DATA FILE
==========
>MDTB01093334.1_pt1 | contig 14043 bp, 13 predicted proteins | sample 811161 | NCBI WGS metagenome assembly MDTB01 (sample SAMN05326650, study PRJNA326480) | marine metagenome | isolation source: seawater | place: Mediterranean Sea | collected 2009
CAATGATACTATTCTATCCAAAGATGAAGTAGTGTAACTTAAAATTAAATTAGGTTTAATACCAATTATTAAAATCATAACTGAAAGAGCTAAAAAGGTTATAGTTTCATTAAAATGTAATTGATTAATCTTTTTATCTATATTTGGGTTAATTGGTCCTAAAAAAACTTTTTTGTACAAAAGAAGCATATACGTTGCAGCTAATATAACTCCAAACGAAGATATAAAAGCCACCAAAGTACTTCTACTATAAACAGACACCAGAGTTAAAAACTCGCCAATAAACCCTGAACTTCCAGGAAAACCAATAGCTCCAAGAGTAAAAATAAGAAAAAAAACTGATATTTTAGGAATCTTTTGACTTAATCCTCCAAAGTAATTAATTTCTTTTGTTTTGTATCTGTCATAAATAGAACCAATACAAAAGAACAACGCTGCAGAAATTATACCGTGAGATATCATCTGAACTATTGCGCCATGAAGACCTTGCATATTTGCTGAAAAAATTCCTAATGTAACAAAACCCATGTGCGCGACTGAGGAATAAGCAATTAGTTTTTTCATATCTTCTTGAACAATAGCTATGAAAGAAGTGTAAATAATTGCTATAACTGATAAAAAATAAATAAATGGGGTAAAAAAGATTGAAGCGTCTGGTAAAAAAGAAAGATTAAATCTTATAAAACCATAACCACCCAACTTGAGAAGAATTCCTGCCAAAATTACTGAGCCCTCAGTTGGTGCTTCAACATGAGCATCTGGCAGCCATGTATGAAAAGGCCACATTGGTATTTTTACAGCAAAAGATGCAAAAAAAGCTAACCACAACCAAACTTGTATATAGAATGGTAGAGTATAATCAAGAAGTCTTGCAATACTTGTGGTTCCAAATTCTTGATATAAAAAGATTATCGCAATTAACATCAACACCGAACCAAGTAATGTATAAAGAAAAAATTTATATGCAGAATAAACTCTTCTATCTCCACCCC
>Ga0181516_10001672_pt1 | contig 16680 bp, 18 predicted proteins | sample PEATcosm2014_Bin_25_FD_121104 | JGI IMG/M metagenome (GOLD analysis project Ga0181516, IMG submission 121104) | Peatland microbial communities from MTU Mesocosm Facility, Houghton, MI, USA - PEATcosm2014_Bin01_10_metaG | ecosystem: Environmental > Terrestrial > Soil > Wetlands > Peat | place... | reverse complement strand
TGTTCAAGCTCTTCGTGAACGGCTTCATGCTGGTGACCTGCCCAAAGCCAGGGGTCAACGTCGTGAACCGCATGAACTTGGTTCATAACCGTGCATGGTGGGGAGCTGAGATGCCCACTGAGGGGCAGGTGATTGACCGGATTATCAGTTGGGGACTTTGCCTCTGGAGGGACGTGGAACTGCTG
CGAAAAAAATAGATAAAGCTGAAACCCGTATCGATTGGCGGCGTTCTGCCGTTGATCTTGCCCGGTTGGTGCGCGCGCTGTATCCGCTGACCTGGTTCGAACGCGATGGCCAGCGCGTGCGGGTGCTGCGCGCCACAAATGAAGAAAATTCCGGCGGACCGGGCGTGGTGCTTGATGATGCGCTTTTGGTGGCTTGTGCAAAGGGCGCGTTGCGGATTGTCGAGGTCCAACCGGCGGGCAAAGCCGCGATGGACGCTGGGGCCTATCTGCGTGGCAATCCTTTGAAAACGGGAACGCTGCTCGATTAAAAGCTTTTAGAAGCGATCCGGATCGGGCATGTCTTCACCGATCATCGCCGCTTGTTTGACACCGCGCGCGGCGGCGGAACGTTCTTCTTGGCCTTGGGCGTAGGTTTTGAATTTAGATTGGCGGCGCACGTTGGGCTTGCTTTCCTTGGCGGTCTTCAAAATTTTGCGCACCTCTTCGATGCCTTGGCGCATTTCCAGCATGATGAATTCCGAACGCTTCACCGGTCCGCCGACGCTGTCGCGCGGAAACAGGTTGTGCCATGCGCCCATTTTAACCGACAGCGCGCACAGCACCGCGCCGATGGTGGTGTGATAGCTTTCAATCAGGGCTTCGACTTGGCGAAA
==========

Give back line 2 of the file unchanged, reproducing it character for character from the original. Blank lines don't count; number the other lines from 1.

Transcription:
CAATGATACTATTCTATCCAAAGATGAAGTAGTGTAACTTAAAATTAAATTAGGTTTAATACCAATTATTAAAATCATAACTGAAAGAGCTAAAAAGGTTATAGTTTCATTAAAATGTAATTGATTAATCTTTTTATCTATATTTGGGTTAATTGGTCCTAAAAAAACTTTTTTGTACAAAAGAAGCATATACGTTGCAGCTAATATAACTCCAAACGAAGATATAAAAGCCACCAAAGTACTTCTACTATAAACAGACACCAGAGTTAAAAACTCGCCAATAAACCCTGAACTTCCAGGAAAACCAATAGCTCCAAGAGTAAAAATAAGAAAAAAAACTGATATTTTAGGAATCTTTTGACTTAATCCTCCAAAGTAATTAATTTCTTTTGTTTTGTATCTGTCATAAATAGAACCAATACAAAAGAACAACGCTGCAGAAATTATACCGTGAGATATCATCTGAACTATTGCGCCATGAAGACCTTGCATATTTGCTGAAAAAATTCCTAATGTAACAAAACCCATGTGCGCGACTGAGGAATAAGCAATTAGTTTTTTCATATCTTCTTGAACAATAGCTATGAAAGAAGTGTAAATAATTGCTATAACTGATAAAAAATAAATAAATGGGGTAAAAAAGATTGAAGCGTCTGGTAAAAAAGAAAGATTAAATCTTATAAAACCATAACCACCCAACTTGAGAAGAATTCCTGCCAAAATTACTGAGCCCTCAGTTGGTGCTTCAACATGAGCATCTGGCAGCCATGTATGAAAAGGCCACATTGGTATTTTTACAGCAAAAGATGCAAAAAAAGCTAACCACAACCAAACTTGTATATAGAATGGTAGAGTATAATCAAGAAGTCTTGCAATACTTGTGGTTCCAAATTCTTGATATAAAAAGATTATCGCAATTAACATCAACACCGAACCAAGTAATGTATAAAGAAAAAATTTATATGCAGAATAAACTCTTCTATCTCCACCCC